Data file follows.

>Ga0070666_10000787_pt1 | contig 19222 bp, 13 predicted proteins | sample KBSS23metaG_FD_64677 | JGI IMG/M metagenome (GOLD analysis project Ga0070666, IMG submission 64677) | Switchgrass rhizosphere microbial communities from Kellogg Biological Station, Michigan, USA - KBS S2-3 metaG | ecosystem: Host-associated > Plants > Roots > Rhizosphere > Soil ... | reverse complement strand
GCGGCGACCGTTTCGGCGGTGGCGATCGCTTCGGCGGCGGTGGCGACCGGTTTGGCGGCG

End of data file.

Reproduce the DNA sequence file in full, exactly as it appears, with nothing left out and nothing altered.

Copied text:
>Ga0070666_10000787_pt1 | contig 19222 bp, 13 predicted proteins | sample KBSS23metaG_FD_64677 | JGI IMG/M metagenome (GOLD analysis project Ga0070666, IMG submission 64677) | Switchgrass rhizosphere microbial communities from Kellogg Biological Station, Michigan, USA - KBS S2-3 metaG | ecosystem: Host-associated > Plants > Roots > Rhizosphere > Soil ... | reverse complement strand
GCGGCGACCGTTTCGGCGGTGGCGATCGCTTCGGCGGCGGTGGCGACCGGTTTGGCGGCG